Saturday, December 04, 2004

When Johnny Comes Marching Home...

The Bush Administration hides it dead and wounded. No pictures are allowed of their caskets arriving at Dover from Iraq, no journalists are allowed to interview wounded soldiers at military hospitals without express written permission of the commander. In order to ask for permission, journalists must know the name of the soldier they want to interview. The names of the wounded are, of course, hidden from journalists as confidential "to protect the privacy of the soldiers."

Figures for the number of injured soldiers returning from Iraq go from 9000 to 30,000. The military's released figure is 9,000 -- they only count those wounded in battle, not the otherwise injured or ill. Figures from hospital personnel in Germany for treating all those coming from Iraq amount to 30,000. Neither of these figures include the massive number of returning soldiers with post traumatic stress disorder, who may or may not ever receive diagnosis and treatment. This is the illness that can potentially kill or injure entire families, such as the Georgia soldiers who killed their wives and then themselves. The soldiers' injured families are not counted at all in the statistics, but they are there.

Basic training is intended to turn otherwise peaceful people into killers. Most frequently it works, and thus we see on the evening news, tapes of soldiers killing the wounded and helpless. The military has no program for turning the killers back into peaceful citizens at the end of their hitch. The killers are returned to their home communities and left to fend for themselves. Many seek solace in suicide, some murder. Some receive the medical treatment and other assistance they need, some don't. But this has been true throughout American military history:

The Way Our Country Treats Returning
Soldiers is a National Shame

. By Tim Pluta, T he Asheville Citizen-Times, excerpt from www.truthout.org
In 1917, Congress authorized disability compensation, insurance and vocational rehabilitation to help support the 200,000 wounded and 5 million returning soldiers from World War I.

On the other hand, in 1924, these same World War I veterans were promised a bonus payment of $1,000. In July of 1932, during the Great Depression, between 12,000 and 15,000 veterans and their families marched in Washington, D.C., to demand immediate payment of their bonus. They camped in shantytowns along the Anacostia River until their numbers grew to 25,000. At one point, 20,000 veterans walked slowly up and down Pennsylvania Avenue for three straight days protesting the government decision not to pay their bonus. By late July, riots began after police shot two of the marchers. Gen. Douglas MacArthur then led a machine-gun squadron, troops with fixed bayonets and a number of tanks to destroy the shantytowns and disperse the marchers with tear gas, injuring hundreds of veterans in the process.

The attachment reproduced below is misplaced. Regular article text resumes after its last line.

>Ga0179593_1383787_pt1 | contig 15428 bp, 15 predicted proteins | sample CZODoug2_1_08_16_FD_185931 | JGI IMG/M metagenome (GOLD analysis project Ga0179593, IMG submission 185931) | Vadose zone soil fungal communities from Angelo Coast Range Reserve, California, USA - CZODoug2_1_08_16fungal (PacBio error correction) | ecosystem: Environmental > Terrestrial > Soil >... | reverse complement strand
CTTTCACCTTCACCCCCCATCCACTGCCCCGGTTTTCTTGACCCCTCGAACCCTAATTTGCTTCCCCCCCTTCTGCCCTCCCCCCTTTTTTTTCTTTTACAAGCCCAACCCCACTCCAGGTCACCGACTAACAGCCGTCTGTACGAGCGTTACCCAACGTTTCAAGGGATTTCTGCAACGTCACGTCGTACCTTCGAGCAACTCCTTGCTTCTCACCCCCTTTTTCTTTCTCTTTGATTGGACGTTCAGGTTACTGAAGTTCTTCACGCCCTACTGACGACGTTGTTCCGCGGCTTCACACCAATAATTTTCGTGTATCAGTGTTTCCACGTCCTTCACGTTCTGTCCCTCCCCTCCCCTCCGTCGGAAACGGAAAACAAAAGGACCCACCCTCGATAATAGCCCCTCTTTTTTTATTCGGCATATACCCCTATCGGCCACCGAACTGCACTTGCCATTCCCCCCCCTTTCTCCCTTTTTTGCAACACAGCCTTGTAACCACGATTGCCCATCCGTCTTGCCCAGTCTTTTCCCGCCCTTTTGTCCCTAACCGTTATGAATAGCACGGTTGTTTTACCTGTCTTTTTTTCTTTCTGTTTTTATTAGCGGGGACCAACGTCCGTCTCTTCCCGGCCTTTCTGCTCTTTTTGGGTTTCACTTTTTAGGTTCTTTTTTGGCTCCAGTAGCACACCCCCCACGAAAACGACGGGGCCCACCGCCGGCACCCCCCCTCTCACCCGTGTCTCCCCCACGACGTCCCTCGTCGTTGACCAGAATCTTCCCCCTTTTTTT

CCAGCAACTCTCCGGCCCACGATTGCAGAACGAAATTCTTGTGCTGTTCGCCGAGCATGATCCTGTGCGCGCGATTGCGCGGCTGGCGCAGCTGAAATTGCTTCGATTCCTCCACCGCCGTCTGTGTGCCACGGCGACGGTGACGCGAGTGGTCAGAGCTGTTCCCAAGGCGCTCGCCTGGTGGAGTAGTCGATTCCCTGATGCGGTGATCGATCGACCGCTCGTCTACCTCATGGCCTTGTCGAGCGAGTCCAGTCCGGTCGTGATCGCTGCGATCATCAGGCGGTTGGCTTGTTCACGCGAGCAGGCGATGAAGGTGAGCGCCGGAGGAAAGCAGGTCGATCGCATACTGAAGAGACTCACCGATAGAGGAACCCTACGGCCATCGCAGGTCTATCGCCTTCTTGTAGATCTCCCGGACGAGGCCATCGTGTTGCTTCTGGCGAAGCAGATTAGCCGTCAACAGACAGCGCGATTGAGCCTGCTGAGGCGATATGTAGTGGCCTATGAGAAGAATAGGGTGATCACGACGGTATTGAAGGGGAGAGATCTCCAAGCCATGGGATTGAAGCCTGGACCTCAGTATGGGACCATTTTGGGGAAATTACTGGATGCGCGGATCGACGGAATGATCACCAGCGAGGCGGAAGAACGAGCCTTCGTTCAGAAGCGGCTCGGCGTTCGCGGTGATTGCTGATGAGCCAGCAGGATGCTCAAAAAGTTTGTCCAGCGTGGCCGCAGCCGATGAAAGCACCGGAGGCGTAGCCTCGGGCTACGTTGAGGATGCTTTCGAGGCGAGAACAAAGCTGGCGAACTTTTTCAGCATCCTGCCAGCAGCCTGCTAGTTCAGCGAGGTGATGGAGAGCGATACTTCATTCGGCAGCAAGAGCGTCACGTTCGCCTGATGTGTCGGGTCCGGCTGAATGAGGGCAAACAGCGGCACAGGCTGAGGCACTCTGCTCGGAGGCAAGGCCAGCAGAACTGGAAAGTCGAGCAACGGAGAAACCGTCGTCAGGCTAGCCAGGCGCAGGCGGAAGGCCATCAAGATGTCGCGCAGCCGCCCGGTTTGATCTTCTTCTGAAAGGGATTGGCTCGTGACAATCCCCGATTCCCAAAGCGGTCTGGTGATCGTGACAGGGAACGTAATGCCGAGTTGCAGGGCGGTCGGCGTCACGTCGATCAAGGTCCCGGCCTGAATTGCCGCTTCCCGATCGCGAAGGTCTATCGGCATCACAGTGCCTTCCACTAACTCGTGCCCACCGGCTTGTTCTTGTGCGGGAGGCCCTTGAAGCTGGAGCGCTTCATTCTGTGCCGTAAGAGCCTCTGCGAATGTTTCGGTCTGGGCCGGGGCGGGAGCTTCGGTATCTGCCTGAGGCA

In 1944, the GI Bill of Rights was enacted. Veterans were supported by providing money for education, low-interest mortgage loans and $20 a week while looking for employment.

While some of these benefits are still available today, nearly 300,000 current veterans can be found homeless each night, and more than 500,000 veterans will experience homelessness sometime during the year.

Korean and Vietnam veterans received little of the support and recognition that previous veterans received. Thirty years after being exposed to Agent Orange in Vietnam, and suffering numerous medical problems, a neighbor of mine finally began to receive compensation from our government's admission that Agent Orange is toxic.

Because of situations like this, nearly three times the number of Vietnam veterans died after coming home than died during the war.

Today, there are reports of U.S. soldiers wounded in Iraq and Afghanistan, being secretly transferred from Andrews Air Force base, under the cover of darkness, to military transport planes and dispersed out to military hospitals across the country. Why? So that we do not see them.

Coffins of dead U.S. soldiers cannot be photographed returning home. Why? So that we do not see them.

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